Time to protect our endangered wildlife species

After 65 million years of existence, the earth’s biodiversity is facing a threat of extinction once again. But this time around, man is responsible for this loss. We have secured the human race from being a victim of most of nature’s vagaries and have managed to control nature’s mechanisms such as diseases and some natural calamities. But now, our unplanned management of the planet’s resources is putting pressure on other species.

Scientists term this as an anthropogenic mass extinction. They are calling it the sixth occurrence of mass extinction (five mass extinctions have already occurred in the history of earth). This is an exclusive kind of extinction, because this time, each case is facing a unique kind of consequence and all the reasons behind such an occurrence are initiated by various deeds of human beings.

While this is a worldwide phenomenon, let us focus on India for now, where many of our species have reached the brink of extinction. For example, in a 10-year-period, the number of four common species of vultures crashed by 99 per cent in the wild, just because of a single drug called diclofenac. Another large bird -- the Great Indian bustard -- has also reached a very diminutive level.

There are many more bird species like Jerdon’s courser, Bengal florican and lesser florican, among others, which are facing habitat destruction and consequent population decline issues. To make matters worse, not much information is available on the possible threats to these species.

There are many more miserable stories, and even though the success rate of survival exists, it is quite low. But statistics related to the Indian one-horned rhino, Asiatic lion and pygmy hog are some big successes, and need to be given their due. For instance, the number of Indian one-horned rhino came down to 200 in early 1900s, but is now touching 3,000 in the wild. This miracle could come about largely due to the dedicated forest staff of Kaziranaga Park who controlled poaching in the area and set an example for the rest of the world.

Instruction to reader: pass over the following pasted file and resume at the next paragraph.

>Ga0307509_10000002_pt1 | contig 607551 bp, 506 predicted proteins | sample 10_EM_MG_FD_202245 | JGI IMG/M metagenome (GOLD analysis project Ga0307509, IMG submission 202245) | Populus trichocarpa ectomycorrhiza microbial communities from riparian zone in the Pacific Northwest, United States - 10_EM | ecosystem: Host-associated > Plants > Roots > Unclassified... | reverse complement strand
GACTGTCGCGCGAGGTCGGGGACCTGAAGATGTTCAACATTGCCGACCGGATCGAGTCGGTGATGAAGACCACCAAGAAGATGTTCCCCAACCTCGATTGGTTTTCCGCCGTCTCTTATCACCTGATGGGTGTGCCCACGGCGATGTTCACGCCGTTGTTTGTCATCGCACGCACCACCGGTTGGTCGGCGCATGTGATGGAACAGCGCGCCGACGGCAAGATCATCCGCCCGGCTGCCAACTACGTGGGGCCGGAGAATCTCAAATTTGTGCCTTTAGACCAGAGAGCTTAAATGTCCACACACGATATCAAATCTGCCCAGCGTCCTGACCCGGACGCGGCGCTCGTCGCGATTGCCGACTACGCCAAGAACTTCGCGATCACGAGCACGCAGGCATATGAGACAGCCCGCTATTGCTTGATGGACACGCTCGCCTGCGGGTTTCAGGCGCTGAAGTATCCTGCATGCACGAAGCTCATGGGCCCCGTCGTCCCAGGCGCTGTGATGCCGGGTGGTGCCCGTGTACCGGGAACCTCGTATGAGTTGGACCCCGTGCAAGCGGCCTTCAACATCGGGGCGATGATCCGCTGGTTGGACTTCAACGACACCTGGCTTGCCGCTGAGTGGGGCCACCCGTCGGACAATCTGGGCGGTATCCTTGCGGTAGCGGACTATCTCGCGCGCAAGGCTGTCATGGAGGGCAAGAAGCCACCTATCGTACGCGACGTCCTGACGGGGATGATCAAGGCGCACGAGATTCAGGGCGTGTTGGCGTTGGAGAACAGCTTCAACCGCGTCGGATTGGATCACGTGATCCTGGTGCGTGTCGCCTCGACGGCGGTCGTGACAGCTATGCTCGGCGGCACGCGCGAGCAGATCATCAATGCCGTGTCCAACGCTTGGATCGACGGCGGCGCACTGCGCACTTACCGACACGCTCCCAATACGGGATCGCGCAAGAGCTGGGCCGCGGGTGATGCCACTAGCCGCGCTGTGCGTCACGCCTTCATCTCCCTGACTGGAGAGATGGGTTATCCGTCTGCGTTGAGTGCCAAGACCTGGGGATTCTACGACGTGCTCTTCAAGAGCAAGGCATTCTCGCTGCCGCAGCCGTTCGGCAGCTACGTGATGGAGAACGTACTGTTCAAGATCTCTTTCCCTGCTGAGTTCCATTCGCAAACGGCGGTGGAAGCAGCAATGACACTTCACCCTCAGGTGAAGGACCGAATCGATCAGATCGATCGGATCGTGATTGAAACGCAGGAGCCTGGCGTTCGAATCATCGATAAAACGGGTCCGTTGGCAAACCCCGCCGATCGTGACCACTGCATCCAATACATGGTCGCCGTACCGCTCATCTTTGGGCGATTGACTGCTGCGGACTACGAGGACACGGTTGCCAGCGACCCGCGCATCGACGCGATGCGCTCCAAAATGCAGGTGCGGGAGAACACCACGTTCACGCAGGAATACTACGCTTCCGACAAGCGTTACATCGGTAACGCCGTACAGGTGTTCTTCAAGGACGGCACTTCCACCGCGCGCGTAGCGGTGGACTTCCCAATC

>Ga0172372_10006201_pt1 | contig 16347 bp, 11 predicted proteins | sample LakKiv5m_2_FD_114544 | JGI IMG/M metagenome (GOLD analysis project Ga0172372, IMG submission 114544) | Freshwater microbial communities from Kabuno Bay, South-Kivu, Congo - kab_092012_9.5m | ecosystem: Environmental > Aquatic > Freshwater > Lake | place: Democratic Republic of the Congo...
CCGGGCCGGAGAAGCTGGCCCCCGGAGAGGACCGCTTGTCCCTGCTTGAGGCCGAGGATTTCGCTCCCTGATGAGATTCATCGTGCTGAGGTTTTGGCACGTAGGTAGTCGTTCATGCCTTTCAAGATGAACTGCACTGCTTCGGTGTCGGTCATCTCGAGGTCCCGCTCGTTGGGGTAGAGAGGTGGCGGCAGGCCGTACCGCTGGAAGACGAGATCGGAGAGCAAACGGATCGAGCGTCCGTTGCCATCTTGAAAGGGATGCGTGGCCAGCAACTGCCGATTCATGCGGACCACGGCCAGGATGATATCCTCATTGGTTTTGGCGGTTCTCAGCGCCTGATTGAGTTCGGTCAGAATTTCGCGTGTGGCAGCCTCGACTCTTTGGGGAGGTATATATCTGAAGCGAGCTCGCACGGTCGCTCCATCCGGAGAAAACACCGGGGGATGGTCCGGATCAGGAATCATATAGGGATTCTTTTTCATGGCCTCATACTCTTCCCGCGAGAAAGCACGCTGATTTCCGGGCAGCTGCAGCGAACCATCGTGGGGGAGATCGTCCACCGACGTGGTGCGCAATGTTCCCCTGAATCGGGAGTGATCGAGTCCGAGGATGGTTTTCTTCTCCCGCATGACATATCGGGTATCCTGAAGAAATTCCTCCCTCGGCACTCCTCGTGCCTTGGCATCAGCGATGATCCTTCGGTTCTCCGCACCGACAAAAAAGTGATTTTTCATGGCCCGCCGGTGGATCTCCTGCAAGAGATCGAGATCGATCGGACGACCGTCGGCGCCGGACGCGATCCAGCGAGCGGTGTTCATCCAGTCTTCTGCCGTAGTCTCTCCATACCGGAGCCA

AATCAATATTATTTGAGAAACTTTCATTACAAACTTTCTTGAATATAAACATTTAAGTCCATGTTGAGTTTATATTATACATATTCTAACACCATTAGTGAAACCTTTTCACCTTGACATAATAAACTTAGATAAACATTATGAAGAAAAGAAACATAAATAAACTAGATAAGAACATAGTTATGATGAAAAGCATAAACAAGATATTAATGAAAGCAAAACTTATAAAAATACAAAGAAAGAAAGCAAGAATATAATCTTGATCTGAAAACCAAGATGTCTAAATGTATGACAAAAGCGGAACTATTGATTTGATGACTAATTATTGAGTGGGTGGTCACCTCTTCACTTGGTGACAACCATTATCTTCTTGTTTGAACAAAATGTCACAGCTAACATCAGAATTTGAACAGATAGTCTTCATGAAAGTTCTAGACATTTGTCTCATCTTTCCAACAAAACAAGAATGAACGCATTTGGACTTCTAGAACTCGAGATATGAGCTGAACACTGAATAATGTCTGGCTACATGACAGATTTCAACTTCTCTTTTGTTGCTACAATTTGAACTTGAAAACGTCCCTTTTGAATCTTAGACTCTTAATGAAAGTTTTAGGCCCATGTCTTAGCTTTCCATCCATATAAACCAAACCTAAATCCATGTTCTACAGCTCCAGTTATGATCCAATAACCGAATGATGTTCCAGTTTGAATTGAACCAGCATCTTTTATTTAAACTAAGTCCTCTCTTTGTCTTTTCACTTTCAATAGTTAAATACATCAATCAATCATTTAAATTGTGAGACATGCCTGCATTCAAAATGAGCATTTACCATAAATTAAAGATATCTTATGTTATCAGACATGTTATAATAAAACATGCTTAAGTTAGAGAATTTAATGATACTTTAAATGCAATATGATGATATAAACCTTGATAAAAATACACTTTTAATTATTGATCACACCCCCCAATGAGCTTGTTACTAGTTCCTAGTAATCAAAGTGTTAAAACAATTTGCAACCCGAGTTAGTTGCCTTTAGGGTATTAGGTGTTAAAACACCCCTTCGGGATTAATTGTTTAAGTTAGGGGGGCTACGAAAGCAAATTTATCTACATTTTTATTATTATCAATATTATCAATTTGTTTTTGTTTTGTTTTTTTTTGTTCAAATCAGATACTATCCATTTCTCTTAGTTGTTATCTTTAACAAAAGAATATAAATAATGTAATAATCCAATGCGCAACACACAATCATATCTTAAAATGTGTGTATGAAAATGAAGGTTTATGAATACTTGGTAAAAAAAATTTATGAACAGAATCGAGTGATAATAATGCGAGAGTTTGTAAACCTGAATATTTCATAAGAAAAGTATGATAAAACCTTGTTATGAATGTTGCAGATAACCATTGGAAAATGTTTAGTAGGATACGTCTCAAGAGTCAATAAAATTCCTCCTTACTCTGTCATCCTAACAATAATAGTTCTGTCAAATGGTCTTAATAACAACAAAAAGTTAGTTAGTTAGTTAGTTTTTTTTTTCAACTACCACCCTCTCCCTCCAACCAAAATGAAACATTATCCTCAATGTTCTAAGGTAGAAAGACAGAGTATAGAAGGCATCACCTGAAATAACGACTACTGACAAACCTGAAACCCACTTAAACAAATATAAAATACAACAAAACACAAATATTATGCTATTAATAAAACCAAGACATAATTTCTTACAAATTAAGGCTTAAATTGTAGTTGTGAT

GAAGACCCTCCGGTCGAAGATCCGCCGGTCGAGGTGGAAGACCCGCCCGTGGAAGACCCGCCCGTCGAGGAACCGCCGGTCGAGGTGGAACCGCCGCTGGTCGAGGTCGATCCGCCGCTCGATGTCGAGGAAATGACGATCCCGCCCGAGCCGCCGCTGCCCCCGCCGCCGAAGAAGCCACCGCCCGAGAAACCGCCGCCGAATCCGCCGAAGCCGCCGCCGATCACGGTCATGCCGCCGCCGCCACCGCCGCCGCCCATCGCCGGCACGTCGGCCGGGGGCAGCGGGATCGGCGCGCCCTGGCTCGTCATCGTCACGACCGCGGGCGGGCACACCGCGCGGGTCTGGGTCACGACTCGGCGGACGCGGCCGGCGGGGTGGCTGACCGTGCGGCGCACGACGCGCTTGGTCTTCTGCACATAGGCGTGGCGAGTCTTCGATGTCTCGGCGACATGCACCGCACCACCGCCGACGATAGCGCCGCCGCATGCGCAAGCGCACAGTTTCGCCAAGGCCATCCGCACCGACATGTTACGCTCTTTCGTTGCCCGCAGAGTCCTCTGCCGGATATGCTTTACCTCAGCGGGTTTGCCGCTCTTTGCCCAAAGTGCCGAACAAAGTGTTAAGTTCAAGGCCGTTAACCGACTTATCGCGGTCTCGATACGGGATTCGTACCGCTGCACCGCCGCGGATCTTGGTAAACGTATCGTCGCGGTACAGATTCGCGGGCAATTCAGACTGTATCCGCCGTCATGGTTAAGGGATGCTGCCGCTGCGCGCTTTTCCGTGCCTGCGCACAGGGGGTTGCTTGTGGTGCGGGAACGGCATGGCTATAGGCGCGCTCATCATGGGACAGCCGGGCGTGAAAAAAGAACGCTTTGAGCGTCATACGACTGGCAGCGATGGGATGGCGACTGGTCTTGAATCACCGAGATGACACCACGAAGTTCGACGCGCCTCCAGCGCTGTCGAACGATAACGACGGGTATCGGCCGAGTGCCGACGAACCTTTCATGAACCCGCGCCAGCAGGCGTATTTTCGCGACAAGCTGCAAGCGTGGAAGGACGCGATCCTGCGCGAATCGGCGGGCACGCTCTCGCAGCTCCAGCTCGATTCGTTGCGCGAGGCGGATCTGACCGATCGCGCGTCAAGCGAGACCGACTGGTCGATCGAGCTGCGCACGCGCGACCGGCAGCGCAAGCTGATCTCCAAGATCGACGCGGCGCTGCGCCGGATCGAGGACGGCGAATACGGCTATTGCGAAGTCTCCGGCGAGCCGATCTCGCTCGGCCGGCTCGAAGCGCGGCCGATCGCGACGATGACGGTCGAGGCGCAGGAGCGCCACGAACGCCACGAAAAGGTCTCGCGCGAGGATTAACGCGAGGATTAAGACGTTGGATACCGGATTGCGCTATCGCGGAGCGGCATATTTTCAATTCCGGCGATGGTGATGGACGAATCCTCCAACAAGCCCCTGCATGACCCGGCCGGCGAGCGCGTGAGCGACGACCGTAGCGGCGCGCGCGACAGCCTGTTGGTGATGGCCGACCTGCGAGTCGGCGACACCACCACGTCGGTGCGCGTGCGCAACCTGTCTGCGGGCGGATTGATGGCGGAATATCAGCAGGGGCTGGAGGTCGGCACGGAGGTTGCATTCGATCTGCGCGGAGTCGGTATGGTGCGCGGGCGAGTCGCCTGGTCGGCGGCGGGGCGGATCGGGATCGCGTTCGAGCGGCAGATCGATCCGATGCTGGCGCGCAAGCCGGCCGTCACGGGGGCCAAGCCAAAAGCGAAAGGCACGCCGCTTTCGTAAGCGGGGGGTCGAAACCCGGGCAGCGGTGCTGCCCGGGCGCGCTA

And even though we have lost the Asiatic cheetah, we have been successful in saving the Asiatic lion. Facing the threat of destruction due to hunting by royals in various princely states in the pre-Independence era, the number of Asiatic lions has now grown from 20-25 to above 400. The credit for this positive story again goes to the forest department of Gir which managed to effectively curb poaching and hunting.

The positive story of the pygmy hog is also most encouraging. Thanks to the initiative shown by wildlife expert, Goutam Narayan, the species has been brought back from the brink of extinction. Pygmy hog is the smallest pig in the world and it makes a nest to live. However, the status of this pig’s survival is more critical than that of tigers as it is still considered critically endangered according to IUCN, while the tiger comes under the endangered category.

Such success stories motivate us to work towards reversing the extinction process, but we need a proper plan and willingness to make these rare and valuable species safe in our country. It is now time to think and reflect on how we can -- in our small capacity -- make the change!

(The writer is a conservation biologist at

Tiger Watch, Ranthambore)


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